To further encourage his readers to press onward to maturity and fruitfulness, the author in the closing verses of Hebrews 6 (verses 10-20) tells his readers to keep pressing on to maturity and not to become discouraged in the face of persecution or ridicule. He tells them not to be “slothful” (v. 12), not to lose momentum in growing in Christ. He reminds them not to become discouraged because (1) the Lord has not forgotten their labors (6:10-12); (2) to not be discouraged because God promises are faithful and can be counted on (6:13-18; and, (3) to not be discouraged because their High Priest, Jesus, is their refuge, hope and their forerunner who has opened for them the doorway into the very presence of the Father (6:19-20).
It is evident to this writer that Hebrews six, when taken in context, serves as a warning and an encouragement for believers to continue on to Christian maturity and fruitfulness. The chapter has nothing to do with whether or not one can lose their salvation or that the one’s mentioned in the chapter are only almost-Christians yet not real Christians. Every Christian knows from experience that is possible because of arrested growth to lose opportunistic blessings or chance for service that can be lost and no amount of “repentance” will renew those opportunities. That is the reason for the warning and the exhortation to continually abide in Christ and be a fruitful Christian for our Savior.
While the interpretation of Hebrews 6 as presented here may not answer every question the serious Bible student may have in regard to this perplexing chapter, this writer contends it fits the context, doesn’t contradict Scripture as some interpretations seem to do, challenges and warns the Christian not to remain stagnant in one’s faith, to press forward in spite of obstacles to maturity and a fruitful life whereby the Christian will experience the opportunities the Lord has for those who grow in Him, and honors and lifts up the once-and-for-all Sacrifice of Jesus Christ.
May each of us cast aside slothfulness, abide in He who is our Vine (John 15), and produce fruit worthy of our profession and which will honor our Savior.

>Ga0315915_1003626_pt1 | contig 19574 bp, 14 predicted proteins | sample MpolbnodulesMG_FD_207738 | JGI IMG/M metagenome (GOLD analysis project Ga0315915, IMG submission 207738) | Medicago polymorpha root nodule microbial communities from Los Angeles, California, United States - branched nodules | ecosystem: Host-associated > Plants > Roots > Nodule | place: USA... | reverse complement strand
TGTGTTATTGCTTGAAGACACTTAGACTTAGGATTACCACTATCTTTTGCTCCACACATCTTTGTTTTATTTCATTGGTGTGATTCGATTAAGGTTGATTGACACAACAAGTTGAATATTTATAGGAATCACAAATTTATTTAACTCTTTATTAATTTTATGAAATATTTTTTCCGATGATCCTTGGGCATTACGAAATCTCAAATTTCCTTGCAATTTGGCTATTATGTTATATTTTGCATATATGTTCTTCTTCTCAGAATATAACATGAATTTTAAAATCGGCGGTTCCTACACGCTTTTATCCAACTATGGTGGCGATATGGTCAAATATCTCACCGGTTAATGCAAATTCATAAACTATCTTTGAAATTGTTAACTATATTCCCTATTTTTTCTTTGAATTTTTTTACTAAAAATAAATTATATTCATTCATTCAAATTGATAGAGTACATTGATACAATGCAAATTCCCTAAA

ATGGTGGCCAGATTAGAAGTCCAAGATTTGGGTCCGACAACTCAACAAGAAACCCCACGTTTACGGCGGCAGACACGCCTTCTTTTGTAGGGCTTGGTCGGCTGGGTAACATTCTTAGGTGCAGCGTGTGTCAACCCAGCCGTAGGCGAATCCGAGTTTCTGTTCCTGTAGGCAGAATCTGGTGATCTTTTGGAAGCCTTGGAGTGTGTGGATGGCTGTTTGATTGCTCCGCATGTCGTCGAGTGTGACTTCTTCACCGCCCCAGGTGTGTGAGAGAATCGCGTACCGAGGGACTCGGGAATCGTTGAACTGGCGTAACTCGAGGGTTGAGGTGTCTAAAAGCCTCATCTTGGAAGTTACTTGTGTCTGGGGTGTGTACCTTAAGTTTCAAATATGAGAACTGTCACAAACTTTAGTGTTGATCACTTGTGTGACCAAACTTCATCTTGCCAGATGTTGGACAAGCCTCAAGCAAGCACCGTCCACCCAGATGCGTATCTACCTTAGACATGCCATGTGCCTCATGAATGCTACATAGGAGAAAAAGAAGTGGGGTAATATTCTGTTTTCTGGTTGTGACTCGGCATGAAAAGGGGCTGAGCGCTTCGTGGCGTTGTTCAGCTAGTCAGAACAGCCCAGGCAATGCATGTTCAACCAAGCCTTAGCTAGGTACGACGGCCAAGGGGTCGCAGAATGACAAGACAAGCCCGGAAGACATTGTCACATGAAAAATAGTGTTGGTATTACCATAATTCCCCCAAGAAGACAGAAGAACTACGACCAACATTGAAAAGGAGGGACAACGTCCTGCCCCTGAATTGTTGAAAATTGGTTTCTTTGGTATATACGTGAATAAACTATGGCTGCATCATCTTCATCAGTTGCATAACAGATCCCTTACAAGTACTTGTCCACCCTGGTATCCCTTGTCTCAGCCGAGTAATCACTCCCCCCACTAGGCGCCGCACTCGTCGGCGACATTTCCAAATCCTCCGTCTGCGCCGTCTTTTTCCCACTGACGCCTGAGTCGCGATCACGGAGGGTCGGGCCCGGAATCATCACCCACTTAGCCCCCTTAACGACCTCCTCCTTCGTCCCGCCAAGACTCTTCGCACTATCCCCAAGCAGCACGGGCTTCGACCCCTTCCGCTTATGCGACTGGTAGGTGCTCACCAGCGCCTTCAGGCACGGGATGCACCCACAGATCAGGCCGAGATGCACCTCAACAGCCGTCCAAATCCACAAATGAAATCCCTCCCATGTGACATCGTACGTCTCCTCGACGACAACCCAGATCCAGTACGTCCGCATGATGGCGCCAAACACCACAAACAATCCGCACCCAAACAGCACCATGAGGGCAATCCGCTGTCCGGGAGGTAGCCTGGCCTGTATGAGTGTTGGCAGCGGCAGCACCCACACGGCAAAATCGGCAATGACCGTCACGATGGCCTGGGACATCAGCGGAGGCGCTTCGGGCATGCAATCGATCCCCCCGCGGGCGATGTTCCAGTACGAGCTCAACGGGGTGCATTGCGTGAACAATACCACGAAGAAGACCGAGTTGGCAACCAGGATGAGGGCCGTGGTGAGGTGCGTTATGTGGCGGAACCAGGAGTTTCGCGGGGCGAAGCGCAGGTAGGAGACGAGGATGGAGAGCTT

R.W. Dale, Hebrews, (Boston: Gould and Lincoln, 1871), 118.
 Walter Bauer, William F. Arndt, and F. Wilbur Gingrich, A Greek-English Lexicon of the New Testament and Other Early Christian Literature, 2d ed., rev. F. Wilbur Gingrich and Frederick W. Danker (Chicago: University of Chicago Press, 1979), 547.
 Henry George Liddell and Robert Scott, A Greek-English Lexicon, abridged ed. (Oxford: Clarendon, 1979), 80.
 A.C Kendrick, Hebrews, (Philadelphia: American Baptist Publishing, 1889), 75.
 J.B. Rowell, “Exposition of Hebrews Six: An Age-Long Battleground,” Bibliotheca Sacra 94 (JulySep., 1937), 6.
 Bauer, Arndt, and Gingrich, A Greek English Lexicon of the NT and Other Early Christian Literature, 873
 G Abbott-Smith, A Manual Greek Lexicon of the New Testament (Edinburgh Clark, 1937), 44
 J Behm, Theological Dictionary of the New Testament, ed Gerhard Kittel and Gerhard Friedrich (Grand Rapids Eerdmans, 1964), 1 675-77
 H Hanse, Theological Dictionary of the New Testament, 2 (1964) 828-32
 Duane Dunham, An Exegetical Examination of the Warnings in the Epistle to the Hebrews, (Grace Theological Seminary: 1974), 163.
 Zane C. Hodges, “Hebrews,” in John F. Walvoord and Roy B. Zuck (eds), The Bible Knowledge Commentary, 2 Vols (Wheaton, IL: Victor Books, SP Publications, 1983),794.
 W Michaelis, “παραπίπτω, in Theological Dictionary of the New Testament, 6 (1968) 171.
 Liddell and Scott, A Greek English Lexicon, 526.
 Randall C. Gleason, “The OT Background of the Warning in Hebrews 6:4-8,” Bibliotheca Sacra 155 (January-March, 1998), 62-91.
 Francis Brown, S. R. Driver, and Charles A. Briggs, A Hebrew and English Lexicon of the Old Testament (Oxford: Clarendon, 1903), 591.
 W Michaelis, Theological Dictionary of the New Testament, 6 (1968), 171.
 Gleason, “The OT Background of the Warning in Hebrews 6:4-8,” 62-91.
 Rowell, Exposition of Hebrews Six, 9.
 Robert Gromacki, Stand Bold in Grace, (Kress Christian Publications, 2003), 110.
 Rowell, Exposition of Hebrews Six, 9.
 Gleason, “The OT Background of the Warning in Hebrews 6:4-8,” 62-91